It is sometimes the case that mail cannot be delivered because the mailbox to which the message is addressed does not exist on the relevant system.
User mailbox names on central systems at the University of Cambridge normally consist of a sequence of letters followed by a sequence of digits. A common error is to confuse the digit "1" (one) with the letter "l" (el). Similarly the digit "0" (zero) and the letter "o" (oh) can cause confusion. Please check that you have not made an error of this type in the address you are using.
The search page contains information about finding people at Cambridge University.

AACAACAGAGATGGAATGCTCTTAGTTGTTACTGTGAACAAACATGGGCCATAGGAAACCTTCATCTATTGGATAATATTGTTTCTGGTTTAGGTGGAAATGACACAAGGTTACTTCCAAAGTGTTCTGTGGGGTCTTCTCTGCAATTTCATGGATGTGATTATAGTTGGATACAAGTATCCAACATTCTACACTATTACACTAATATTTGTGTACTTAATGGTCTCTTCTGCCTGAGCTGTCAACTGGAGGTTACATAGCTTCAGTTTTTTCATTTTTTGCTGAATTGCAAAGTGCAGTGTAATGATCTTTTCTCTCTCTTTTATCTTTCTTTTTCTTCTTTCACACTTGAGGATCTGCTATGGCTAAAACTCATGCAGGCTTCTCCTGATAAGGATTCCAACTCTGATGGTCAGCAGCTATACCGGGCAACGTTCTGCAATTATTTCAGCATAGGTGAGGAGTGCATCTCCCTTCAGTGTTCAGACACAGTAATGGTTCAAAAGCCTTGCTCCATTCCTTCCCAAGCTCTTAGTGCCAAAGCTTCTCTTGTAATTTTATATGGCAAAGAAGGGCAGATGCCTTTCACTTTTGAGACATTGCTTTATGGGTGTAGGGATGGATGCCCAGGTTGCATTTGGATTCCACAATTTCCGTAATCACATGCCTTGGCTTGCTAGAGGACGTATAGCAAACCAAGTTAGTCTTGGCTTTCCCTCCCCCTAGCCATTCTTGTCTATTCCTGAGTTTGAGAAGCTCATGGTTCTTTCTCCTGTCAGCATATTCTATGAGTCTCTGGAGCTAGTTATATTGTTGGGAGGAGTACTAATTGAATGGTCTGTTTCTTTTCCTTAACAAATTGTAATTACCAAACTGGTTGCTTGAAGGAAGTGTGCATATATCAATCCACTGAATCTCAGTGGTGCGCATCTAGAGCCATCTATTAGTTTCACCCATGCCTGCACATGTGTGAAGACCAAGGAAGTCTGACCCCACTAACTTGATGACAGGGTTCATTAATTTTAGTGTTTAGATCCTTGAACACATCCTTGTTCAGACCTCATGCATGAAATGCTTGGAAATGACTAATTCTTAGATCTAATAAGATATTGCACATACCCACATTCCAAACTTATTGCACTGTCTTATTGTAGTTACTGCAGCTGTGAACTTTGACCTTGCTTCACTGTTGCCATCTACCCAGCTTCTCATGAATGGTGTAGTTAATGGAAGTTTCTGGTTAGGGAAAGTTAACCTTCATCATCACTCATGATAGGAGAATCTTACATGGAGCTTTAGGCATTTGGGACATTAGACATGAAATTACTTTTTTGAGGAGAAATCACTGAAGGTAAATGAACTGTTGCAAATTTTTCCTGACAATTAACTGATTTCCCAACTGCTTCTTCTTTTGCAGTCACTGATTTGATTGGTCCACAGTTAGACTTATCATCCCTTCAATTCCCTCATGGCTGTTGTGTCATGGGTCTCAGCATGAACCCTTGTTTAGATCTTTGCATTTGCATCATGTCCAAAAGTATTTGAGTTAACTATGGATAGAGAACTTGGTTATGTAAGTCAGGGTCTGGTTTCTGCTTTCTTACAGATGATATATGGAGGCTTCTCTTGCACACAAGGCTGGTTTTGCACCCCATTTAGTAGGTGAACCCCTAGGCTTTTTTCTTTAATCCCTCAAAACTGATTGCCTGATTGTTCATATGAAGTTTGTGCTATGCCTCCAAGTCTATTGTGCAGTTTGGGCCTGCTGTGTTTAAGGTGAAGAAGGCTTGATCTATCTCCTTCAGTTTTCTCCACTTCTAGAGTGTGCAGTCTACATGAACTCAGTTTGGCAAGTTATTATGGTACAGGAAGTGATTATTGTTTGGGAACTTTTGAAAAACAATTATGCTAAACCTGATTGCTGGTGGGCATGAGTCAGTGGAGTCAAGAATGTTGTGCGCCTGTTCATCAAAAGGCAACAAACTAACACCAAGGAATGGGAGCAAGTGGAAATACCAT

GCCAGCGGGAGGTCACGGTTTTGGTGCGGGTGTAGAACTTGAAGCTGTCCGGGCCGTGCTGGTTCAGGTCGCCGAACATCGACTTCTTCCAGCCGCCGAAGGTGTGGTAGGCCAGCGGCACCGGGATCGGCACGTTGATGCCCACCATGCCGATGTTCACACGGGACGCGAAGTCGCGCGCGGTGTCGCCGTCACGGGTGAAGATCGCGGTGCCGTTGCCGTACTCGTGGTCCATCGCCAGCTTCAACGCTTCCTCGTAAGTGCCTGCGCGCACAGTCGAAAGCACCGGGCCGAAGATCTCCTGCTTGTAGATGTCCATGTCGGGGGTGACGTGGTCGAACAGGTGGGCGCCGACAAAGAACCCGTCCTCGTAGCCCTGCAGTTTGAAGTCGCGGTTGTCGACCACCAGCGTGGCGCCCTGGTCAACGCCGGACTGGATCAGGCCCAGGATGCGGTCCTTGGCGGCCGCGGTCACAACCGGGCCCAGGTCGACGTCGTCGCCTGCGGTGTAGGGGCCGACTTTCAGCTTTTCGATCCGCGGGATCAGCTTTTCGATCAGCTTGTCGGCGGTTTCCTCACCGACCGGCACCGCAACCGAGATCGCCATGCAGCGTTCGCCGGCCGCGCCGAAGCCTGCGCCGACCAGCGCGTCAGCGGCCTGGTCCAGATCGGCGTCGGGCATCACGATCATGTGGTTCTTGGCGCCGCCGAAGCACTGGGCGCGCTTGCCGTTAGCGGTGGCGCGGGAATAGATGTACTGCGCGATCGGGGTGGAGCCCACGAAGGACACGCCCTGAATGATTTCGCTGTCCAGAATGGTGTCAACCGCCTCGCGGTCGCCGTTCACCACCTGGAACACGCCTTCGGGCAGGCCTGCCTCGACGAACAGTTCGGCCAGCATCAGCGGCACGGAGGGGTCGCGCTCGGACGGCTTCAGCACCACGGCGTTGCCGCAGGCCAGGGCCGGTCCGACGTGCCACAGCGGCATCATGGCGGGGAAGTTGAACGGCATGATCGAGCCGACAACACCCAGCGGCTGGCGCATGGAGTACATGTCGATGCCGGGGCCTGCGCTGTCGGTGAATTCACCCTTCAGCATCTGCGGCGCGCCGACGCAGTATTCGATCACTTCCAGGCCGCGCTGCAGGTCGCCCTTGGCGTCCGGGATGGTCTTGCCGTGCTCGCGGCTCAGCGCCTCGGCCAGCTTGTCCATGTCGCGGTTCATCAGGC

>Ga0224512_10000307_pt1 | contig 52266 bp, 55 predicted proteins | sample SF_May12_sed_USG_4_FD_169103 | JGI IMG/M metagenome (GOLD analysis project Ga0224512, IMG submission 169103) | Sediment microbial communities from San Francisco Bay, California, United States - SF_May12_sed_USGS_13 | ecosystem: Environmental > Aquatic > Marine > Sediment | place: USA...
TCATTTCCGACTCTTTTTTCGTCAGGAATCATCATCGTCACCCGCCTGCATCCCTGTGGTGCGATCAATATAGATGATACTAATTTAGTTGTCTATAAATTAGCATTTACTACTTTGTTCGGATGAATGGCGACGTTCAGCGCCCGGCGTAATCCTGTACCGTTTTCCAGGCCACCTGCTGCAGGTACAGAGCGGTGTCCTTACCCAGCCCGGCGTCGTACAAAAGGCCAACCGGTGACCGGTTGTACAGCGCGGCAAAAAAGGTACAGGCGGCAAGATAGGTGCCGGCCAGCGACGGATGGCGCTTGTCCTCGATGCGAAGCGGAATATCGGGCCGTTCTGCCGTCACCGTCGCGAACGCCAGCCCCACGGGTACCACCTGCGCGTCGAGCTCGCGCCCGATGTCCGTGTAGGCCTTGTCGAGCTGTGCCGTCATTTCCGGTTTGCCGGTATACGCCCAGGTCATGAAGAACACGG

If you receive a bounce from a message that you did not send, this is probably because the original message was forged. This is a common tactic of viruses and spammers, so these bounces are known as "collateral spam". Unfortunately, Internet email has no way of guaranteeing that a message was sent by the person it appears to be from, so the only thing you can do with collateral spam is simply delete it.
If you need further assistance, please email email@example.com, giving as much information as possible. Please note, however, that in order to comply with the Data Protection Act 1998, we can only supply email addresses to a third party if we have been authorised to do so.